Atomism and Infinite Divisibility

Chapter 3

Notes and References

  1. Salmon, Wesley, Zeno's Paradoxes, (Indianapolis: Bobbs-Merrill, 1970), p. 12. text
  2. Max Black, "Achilles and the Tortoise", in Zeno's Paradoxes, ed. Wesley Salmon, (Indianapolis: Bobbs-Merrill, 1970), p. 69. text
  3. Black, p. 74. text
  4. Adolf Grünbaum, "Zeno's Metrical Paradox of Extension", in Zeno's Paradoxes, (Indianapolis: Bobbs-Merrill, 1970), p. 189. text
  5. It is a developmental enhancement to resolve one concept into two. When the need to do so arises, both concepts usually apply to previously considered cases, but the resolving case necessitates the distinction because one concept applies while the other does not. text
  6. Ernest Nagle and James R. Newman, Gödel's Proof, (New York: New York University Press, 1958), p. 86. text
  7. Salmon, p. 9. text
  8. Suppose the general model is <L,I,A>, the limited model is <l,i,a>, and a A. Let z be a sequence of terms in l. Then i(z) is a subset of a. Let Z be a sequence of terms in L such that I(Z) = i(z). We would represent this as I-1(i(z)). Clearly Z is not all L. This would contradict the hypothesis that a  A. Since a  A, A-a is not Null. Let X be a sequence in I-1(A-a). If we combine the sequences Z and X, objects will be picked out which include the sequence i(z) as well as additional objects in A-a which cannot be picked out by any sequence in language l. Nothing in the foregoing precludes the possibility that l is a subset of L and i is just I restricted to l. text
  9. Bertrand Russell, "The Problem of Infinity Considered Historically", in Zeno's Paradoxes, ed. Wesley Salmon, (Indianapolis: Bobbs-Merrill, 1970), p. 56. text
  10. J. O. Wisdom, "Achilles on a Physical Racecourse", in Zeno's Paradoxes, ed. Wesley Salmon, (Indianapolis: Bobbs-Merrill, 1970), p. 87. text
  11. James Thomson, "Tasks and Super-Tasks", in Zeno's Paradoxes, ed. Wesley Salmon, (Indianapolis: Bobbs-Merrill, 1970), p. 91. text
  12. Keith J. Devlin, Fundamentals of Contemporary Set Theory, (New York: Springer-Verlag, 1979), p. 52. text
  13. Russell, p. 56. text
  14. Thomson, p. 100. text
  15. G. E. L. Owen, "Zeno and the Mathematicians", in Zeno's Paradoxes, ed. Wesley Salmon, (Indianapolis: Bobbs-Merrill, 1970), p. 143. text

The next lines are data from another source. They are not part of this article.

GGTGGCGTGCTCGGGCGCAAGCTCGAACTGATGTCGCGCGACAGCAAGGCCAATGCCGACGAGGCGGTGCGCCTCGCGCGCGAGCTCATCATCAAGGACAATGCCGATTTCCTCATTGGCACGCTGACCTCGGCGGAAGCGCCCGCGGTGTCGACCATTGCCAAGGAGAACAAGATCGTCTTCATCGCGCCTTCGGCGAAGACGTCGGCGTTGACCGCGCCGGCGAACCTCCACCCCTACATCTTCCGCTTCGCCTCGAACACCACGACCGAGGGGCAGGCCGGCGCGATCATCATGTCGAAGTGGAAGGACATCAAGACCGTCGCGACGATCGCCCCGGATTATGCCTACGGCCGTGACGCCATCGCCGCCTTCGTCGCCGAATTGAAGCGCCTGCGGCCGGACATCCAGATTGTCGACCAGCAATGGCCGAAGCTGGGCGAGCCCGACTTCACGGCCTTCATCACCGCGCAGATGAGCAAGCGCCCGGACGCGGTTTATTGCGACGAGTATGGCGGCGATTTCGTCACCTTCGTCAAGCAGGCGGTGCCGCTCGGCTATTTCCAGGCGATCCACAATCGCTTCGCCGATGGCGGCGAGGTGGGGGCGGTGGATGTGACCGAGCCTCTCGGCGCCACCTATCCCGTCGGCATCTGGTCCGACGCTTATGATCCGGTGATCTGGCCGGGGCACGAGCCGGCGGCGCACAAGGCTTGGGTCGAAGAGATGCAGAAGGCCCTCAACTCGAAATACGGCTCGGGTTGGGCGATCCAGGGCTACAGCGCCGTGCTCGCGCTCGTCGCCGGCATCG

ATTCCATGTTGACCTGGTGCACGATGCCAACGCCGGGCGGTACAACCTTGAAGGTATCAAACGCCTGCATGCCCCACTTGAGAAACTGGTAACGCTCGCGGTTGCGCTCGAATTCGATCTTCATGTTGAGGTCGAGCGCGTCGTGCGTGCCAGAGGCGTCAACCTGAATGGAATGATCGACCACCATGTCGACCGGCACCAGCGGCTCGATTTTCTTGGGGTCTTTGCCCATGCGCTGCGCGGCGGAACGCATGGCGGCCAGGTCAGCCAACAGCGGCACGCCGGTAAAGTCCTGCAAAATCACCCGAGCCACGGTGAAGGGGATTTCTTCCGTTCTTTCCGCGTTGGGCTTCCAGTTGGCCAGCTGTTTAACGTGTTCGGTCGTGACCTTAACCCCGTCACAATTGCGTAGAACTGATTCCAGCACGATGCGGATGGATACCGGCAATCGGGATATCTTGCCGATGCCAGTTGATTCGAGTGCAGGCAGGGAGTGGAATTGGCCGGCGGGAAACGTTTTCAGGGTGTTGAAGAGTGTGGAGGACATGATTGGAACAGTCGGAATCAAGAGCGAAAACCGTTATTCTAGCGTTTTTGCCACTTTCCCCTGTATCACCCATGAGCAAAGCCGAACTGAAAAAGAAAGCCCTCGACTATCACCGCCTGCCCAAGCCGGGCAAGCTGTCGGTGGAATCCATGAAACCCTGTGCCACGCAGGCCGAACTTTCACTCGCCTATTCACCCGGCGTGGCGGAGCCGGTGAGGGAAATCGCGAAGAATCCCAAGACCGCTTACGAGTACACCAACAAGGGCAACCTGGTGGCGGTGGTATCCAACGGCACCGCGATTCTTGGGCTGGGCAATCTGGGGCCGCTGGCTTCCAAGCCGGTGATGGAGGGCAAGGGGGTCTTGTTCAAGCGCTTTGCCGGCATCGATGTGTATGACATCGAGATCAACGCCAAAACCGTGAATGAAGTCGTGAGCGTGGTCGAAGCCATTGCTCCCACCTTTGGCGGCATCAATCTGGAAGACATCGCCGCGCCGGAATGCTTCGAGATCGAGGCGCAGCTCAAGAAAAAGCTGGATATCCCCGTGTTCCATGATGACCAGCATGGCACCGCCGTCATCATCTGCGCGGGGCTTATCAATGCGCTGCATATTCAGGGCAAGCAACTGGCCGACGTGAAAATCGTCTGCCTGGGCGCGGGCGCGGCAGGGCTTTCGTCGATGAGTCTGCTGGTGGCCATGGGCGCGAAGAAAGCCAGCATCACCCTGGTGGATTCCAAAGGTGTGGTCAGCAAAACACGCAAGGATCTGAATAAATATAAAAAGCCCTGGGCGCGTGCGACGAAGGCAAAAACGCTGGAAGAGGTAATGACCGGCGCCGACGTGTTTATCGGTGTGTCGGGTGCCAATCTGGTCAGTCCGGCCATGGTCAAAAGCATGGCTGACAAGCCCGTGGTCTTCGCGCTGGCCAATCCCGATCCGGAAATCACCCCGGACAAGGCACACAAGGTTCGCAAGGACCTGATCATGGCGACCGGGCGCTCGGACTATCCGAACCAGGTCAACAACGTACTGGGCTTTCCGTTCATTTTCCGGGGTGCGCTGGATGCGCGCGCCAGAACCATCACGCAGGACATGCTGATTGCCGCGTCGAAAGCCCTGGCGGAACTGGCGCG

16. Herbert A. Pohl, Quantum Mechanics for Science and Engineering, (Englewood Cliffs, New Jersey: Prentice-Hall, 1967), pp. 11-12. text
  17. Edwin F. Taylor and John Archibald Wheeler, Spacetime Physics , (San Francisco: W. H. Freeman and Company, 1963), pp. 64-66. text
  18. Taylor and Wheeler, p. 66. text
  19. Pohl, pp. 50-56. text
  20. While some radioactive atoms decay by exactly this process, others decay by a similar process, but by emitting other particles than protons. text
  21. There are no known macroscopic models for such behavior -- passing a place without being there. text
  22. The process is called "tunneling", it seems to me, as a direct result of the perceived absurdity of passing a point without being there and the strength of our commitment to the premiss that objects remain in existence. text
  23. We have even invented a number of electronic devices that depend upon this theory to work -- (the tunnel diode is one). text
  24. Taylor and Wheeler, pp. 50-51. text
  25. Taylor and Wheeler, p. 66. text
  26. William McGowen Priestly, Calculus: An Historical Approach, (New York: Springer-Verlag, 1979), p. 278. text
  27. The factorial function, written N!, can serve as an example of a recursive definition. The factorial of a number, N, is the product of that number and all numbers less than it, down to and including 1. 0! is 1 by definition. The above definition can be expressed by a recursive definition as follows:

    The factorial of N is defined recursively as follows: If N is zero then the value of N! is one. Otherwise, the value of N factorial is N times N-1 factorial.

         0! = 1, N! = Nˇ(N-1)!.

    If we tried this definition for N = 4, we would get the following sequence:

                              4! = 4ˇ3!
         First reentry  (N=3)        3! = 3ˇ2!
         Second reentry (N=2)               2! = 2ˇ1!
         Third reentry  (N=1)                      1! = 1ˇ0!
         Fourth reentry (N=0) (and return)                0! = 1
         Return from Third                         1! = 1ˇ1 = 1
         Return from Second                 2! = 2ˇ1 = 2
         Return from First            3! = 3ˇ2! = 3ˇ2 = 6
                              4! = 4ˇ3! = 4ˇ6 = 24

    Because the number N is decreased at each "reentry", it is guaranteed to reach zero and terminate the sequence after a finite number of times. text

  28. Robert A. Meyers, ed. Encyclopedia of Physical Science and Technology Vol. 5. (Orlando: Academic Press, 1987), s.v. "Elementary Particle Physics", by Timothy Barklow and Martin Perl, p. 16. text
  29. Meyers, pp. 13-14. text
  30. Adolf Grünbaum, "Modern Science and Refutation of the Paradoxes of Zeno", in Zeno's Paradoxes, ed. Wesley Salmon, (Indianapolis: Bobbs-Merrill, 1970), pp. 167-8. text
  31. William H. Beyer, ed., CRC Standard Mathematical Tables, 25th ed., (West Palm Beach, Florida: CRC Press, 1978), p. 72. text
  32. Thomson, pp. 101-2. text